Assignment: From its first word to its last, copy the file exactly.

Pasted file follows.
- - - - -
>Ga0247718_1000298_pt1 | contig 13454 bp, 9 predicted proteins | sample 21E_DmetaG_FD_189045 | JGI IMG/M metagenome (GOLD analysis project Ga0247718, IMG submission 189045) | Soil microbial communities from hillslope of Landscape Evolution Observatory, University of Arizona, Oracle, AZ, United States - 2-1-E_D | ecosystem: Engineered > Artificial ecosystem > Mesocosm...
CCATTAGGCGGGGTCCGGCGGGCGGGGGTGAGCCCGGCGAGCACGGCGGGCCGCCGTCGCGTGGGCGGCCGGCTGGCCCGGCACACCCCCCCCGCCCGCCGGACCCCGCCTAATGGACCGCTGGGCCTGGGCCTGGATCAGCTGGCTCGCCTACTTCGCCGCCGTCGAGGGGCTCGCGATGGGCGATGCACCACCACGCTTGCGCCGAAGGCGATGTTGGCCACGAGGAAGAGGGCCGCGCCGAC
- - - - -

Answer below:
>Ga0247718_1000298_pt1 | contig 13454 bp, 9 predicted proteins | sample 21E_DmetaG_FD_189045 | JGI IMG/M metagenome (GOLD analysis project Ga0247718, IMG submission 189045) | Soil microbial communities from hillslope of Landscape Evolution Observatory, University of Arizona, Oracle, AZ, United States - 2-1-E_D | ecosystem: Engineered > Artificial ecosystem > Mesocosm...
CCATTAGGCGGGGTCCGGCGGGCGGGGGTGAGCCCGGCGAGCACGGCGGGCCGCCGTCGCGTGGGCGGCCGGCTGGCCCGGCACACCCCCCCCGCCCGCCGGACCCCGCCTAATGGACCGCTGGGCCTGGGCCTGGATCAGCTGGCTCGCCTACTTCGCCGCCGTCGAGGGGCTCGCGATGGGCGATGCACCACCACGCTTGCGCCGAAGGCGATGTTGGCCACGAGGAAGAGGGCCGCGCCGAC